I had lined up a warmshowers host. For cycle tourers, this is the accommodation website I’d used across Europe a number of times. The cyclist checks members around his/her destination for comments by other cyclists, and emails the host a few days before arriving asking to stay. The host checks the cyclist’s profile (“a delightful/ fascinating/ well mannered guest” or “he stole my CDs/ chatted up my daughter/ lay in bed all day”) and accept the request or not. Couch surfing is similar though not limited to cyclists. Though initially sceptical of this idea – what kind of people would you be condemned to spend your evening with after a tiring day in the saddle – mine had been a very satisfying experience to date. The system is self regulating and seems to work – if a member is abusing another’s goodwill it will be reported on their profile.
And so began my attempts at getting the Indian visitors visa. I’d done some research on the internet about the procedures and knew that foreign embassies and consulates are located in the heavily guarded diplomatic enclave, difficult to access for the public. Visa applications were handled by a courier agency in the city centre. I was hoping to get the visa within a week. On submitting my application it didn’t look promising, there was a backup with a minimum of two weeks wait possibly longer.
My warm showers host was out of town for a few days and Aziz from the couch surfing website very kindly offered me floor space in his apartment on the outskirts of the city. There was a fan, a godsend in the heat. I learned to plan my day around the largely predictable times of the power cuts and got out of the apartment. For obvious reasons using the stairs instead of the lift the six stories!
And I learned that the social scene in Pakistan is a little different than in the West. As it wasn’t culturally condoned for men and women to publicly socialise, and as alcohol is forbidden, what do young men do for a night out? Hang out in each other’s homes it seems. I spent the Saturday night in the company of five middle class, well educated guys – a print business owner, a successful property developer, an accountant with a multinational, a furniture store owner and a fashion retailer – all sitting around the tiny apartment chatting for hours. Smoking hashish. They were continuously rolling, the room was in a fog of pungent smoke, and without any sign of things winding down I eventually unrolled my sleeping bag along the wall and stretched out. In the morning no-one had moved, all of them crashed out in the same position as last night.
After a couple of days my warm showers host had returned from Lahore and I bid farewell and thanked the genial and smart Aziz for showing me around, driving me to the visa application office downtown, and generally being a hospitable and friendly guy. I loaded the bike and cycled the half hour to… quite a different environment. Finding the address in a very affluent part of town, the armed guard allowed me through the locked gate. To a large, comfortable house surrounded by manicured gardens. Colin (not his real name) came out to greet me and we spent some time chatting. He had seen my blog about the cycle and, a cyclist himself, was full of questions about the journey so far. Colin was a member of the Metropolitan Police in the UK, on secondment to the UK embassy here to look after security.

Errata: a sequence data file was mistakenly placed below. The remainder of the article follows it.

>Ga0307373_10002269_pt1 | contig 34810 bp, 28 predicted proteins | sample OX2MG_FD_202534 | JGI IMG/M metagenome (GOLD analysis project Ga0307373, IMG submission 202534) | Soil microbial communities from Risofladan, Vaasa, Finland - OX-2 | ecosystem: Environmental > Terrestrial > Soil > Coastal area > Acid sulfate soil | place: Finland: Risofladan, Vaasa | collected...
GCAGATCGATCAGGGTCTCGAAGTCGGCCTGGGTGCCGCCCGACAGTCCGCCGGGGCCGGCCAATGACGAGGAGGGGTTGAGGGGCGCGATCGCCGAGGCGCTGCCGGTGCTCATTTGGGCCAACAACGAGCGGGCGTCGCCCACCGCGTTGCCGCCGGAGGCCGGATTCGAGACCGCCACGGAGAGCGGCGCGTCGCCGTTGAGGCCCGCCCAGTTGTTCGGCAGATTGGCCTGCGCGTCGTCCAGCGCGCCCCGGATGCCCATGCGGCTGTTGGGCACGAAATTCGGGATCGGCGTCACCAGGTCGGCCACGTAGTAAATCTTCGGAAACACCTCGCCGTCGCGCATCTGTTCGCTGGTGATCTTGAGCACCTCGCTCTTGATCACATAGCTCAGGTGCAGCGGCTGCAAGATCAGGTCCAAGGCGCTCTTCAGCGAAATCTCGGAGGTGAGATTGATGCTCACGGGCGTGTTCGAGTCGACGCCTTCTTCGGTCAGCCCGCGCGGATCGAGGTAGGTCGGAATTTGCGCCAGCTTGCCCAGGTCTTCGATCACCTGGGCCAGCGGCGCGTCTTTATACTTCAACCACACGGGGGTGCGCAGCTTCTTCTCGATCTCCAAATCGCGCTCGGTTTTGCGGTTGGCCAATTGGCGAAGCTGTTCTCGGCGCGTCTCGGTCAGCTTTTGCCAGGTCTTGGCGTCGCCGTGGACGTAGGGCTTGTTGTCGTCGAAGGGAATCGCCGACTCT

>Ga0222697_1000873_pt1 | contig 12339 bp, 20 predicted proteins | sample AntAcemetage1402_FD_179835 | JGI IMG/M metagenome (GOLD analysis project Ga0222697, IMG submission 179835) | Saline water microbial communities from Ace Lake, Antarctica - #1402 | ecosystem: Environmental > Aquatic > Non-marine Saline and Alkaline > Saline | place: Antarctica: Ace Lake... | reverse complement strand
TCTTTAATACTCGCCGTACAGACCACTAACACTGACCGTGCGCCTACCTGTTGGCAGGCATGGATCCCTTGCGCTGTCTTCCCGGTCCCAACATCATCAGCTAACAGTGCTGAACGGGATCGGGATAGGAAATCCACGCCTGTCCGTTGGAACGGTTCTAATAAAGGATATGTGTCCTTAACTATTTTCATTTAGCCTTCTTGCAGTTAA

Naturally I was grateful for the hospitality but I was conscious of my initial wariness, a slight unease. What kind of person becomes a senior British bobby and part of the diplomatic corps? To me this man represented the Crown, repressive law enforcement to preserve ‘the system’ and the prevailing political order with all its inequities – which I do not particularly identify with. Will I be found out (“He’s not one of us!”) and politely asked to leave? Initially suspicious of his apparent charm and light heartedness, this gave way to a growing respect and liking for the man. Over the few days we got more comfortable in each other’s company, our initial reserve and civility relaxed and he was quite open and remarkably easy to get on with. Perhaps in me he saw a visitor – I’m not sure our paths would have crossed in his home territory – in whom he was interested and who didn’t appear to present much of a security risk. And damn him, he was good humoured, had a quick wit and an eclectic, interesting DVD and music collection!
One day I challenged Colin with a question. “Are you the famous Colin …, the internationally recognised photographer?” Some striking travel photos were hanging on his wall, and I had put two and two together. In a huge coincidence, a few weeks previously I had been struck by a photo published online in the UK Observer newspaper which had won some recognition in a travel photo competition. It was a striking portrait of a street stall holder in Lahore. Colin was the photographer! A little nonplussed initially at my allegation he then enjoyed the acknowledgement. I think he was secretly proud. He made a few nice comments about pics on my blog and gave me some useful tips.
I was intrigued with Colin’s background. How did someone as apparently genuine and liberal in his views rise to become a Chief Inspector in the British police? “I’ve always considered myself an ‘accidental policeman’,” he laughed. Now in his forties, he’d never had an ambition to be a bobby but not having other plans ended up as one, was put through college by the force, and subsequently fast-tracked for promotion rising rapidly in the ranks. “But this is as far as I’ll progress. The next step is Chief Constable which I’ve no wish to be. That needs a different set of skills, a lot more political, and it wouldn’t be for me.”